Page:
Many people rely on EHICs. In a no-deal scenario, these may no longer be valid in EU member states (and in EFTA states for those visitors not in scope of the EFTA citizens’ rights agreements and travelling after exit day). UK nationals living in or travelling to EU member states should check up to date information and and ensure they have taken the necessary steps to prepare.

Although we are hopeful that we can agree reciprocal healthcare arrangements, as a responsible Government we have developed a multi-layered approach to minimise disruption to healthcare provision to UK nationals currently in or travelling to the EU member states and to those UK nationals not covered by the EFTA citizens’ rights agreements:

1. We welcome action from those EU member states who have prepared their own legislation for a no-deal scenario. EU member states such as Spain have made public commitments that they will enable resident UK nationals and visitors to access healthcare in the same way they do now.

2. As noted above, the UK and Irish Governments are committed to continuing to facilitate access to healthcare services within the common travel area (CTA). Discussions to continue reciprocal healthcare arrangements are underway between the UK and Ireland and both Governments are taking legislative steps to enable us to implement these arrangements by exit day. Additional guidance for those living and working in the CTA has been published on the website.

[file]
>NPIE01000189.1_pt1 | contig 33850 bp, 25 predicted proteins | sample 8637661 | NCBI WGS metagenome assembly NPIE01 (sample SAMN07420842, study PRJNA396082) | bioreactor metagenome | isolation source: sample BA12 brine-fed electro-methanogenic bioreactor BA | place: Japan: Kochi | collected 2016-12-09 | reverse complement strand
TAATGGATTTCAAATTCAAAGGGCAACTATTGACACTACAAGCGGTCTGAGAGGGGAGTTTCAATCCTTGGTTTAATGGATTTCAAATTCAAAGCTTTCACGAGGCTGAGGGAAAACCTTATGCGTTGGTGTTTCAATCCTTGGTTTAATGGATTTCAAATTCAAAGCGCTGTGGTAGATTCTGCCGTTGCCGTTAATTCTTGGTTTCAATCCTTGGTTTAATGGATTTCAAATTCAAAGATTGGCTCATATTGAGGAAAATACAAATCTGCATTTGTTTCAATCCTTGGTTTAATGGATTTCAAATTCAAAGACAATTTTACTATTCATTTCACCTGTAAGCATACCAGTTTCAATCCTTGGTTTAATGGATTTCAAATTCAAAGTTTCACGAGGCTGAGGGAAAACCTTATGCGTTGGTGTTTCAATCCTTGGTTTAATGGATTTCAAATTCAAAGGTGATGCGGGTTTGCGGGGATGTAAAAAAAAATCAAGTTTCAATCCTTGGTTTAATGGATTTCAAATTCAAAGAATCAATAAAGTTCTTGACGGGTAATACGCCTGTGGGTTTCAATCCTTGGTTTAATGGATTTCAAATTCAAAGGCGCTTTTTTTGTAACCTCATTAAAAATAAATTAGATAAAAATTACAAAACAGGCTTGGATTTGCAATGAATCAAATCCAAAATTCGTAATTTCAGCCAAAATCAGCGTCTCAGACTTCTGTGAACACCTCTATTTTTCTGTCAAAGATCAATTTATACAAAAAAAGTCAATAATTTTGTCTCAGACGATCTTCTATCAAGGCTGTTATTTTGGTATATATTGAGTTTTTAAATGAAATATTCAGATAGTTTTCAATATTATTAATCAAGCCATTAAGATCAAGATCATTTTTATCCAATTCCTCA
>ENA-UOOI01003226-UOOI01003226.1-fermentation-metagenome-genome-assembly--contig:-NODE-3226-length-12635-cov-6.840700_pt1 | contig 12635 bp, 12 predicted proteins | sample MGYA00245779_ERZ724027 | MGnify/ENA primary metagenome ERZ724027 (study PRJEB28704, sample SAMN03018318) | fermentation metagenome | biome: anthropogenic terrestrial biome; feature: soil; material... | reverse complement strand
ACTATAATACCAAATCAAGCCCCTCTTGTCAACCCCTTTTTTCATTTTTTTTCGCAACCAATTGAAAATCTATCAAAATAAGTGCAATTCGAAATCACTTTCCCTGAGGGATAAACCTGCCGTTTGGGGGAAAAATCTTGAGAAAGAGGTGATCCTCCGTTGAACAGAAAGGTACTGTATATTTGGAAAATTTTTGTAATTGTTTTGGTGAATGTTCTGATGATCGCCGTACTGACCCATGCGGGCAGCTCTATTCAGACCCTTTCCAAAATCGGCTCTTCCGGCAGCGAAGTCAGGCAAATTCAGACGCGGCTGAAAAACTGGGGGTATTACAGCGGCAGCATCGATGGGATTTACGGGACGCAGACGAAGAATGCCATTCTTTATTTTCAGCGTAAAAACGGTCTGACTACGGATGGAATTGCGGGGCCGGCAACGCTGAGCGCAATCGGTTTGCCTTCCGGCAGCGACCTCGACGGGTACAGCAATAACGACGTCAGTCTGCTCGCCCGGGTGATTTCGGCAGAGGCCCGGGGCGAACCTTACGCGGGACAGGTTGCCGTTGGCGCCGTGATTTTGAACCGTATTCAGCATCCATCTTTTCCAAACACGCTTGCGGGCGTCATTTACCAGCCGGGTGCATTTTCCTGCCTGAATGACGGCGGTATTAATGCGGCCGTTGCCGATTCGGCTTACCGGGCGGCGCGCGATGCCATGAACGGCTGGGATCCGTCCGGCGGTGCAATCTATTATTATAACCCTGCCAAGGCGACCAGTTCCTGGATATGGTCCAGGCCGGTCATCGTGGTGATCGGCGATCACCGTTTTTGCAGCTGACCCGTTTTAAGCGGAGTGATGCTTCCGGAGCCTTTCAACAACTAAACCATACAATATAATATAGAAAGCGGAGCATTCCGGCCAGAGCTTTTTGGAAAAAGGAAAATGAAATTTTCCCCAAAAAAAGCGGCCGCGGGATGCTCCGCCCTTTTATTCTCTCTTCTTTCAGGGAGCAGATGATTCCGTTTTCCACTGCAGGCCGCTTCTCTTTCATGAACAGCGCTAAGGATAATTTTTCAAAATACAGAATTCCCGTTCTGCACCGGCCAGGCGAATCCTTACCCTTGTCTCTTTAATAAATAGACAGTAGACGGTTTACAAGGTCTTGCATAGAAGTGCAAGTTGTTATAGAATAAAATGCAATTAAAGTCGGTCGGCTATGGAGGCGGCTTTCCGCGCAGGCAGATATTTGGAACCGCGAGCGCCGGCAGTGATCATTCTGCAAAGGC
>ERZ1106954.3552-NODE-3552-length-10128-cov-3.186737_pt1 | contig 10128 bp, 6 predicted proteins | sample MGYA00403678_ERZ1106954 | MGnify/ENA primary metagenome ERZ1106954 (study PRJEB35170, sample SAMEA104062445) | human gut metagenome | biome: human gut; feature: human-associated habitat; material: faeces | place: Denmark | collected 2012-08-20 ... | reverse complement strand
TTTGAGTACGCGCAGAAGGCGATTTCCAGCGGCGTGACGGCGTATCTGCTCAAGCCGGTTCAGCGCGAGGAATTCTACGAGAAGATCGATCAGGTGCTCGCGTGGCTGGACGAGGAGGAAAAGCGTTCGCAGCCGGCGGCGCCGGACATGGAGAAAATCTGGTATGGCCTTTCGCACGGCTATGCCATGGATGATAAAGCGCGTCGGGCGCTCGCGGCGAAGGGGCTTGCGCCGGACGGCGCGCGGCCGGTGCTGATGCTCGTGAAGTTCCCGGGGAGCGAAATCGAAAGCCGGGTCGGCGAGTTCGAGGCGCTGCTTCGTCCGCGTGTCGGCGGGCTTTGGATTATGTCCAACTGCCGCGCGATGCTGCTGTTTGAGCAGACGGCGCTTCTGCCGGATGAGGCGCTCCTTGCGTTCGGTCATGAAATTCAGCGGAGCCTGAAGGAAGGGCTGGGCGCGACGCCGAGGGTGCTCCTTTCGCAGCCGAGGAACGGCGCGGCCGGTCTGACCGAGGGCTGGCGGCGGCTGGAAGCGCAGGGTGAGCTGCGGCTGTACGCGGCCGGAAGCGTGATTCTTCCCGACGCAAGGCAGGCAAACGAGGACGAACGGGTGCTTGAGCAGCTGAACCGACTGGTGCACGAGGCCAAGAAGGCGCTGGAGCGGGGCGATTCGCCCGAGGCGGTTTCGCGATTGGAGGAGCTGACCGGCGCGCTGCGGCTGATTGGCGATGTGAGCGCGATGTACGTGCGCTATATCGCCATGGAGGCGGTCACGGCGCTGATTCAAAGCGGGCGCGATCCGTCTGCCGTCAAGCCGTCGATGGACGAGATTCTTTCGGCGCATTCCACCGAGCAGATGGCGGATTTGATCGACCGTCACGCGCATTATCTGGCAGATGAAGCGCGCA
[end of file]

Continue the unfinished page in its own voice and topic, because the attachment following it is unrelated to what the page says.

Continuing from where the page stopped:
3. The UK Government have already agreed with Iceland, Norway, Liechtenstein, Switzerland (EFTA) to protect citizens’ rights. This means that UK nationals already living in EFTA states and vice versa will be able to access healthcare as they do now. However, in line with the arrangements we are seeking with EU member states, we would like to protect the healthcare cover of visitors not in scope of the citizens’ rights agreements travelling between the EFTA states and the UK after exit day to enable them to continue to be covered for needs-arising healthcare (currently facilitated under the EHIC system).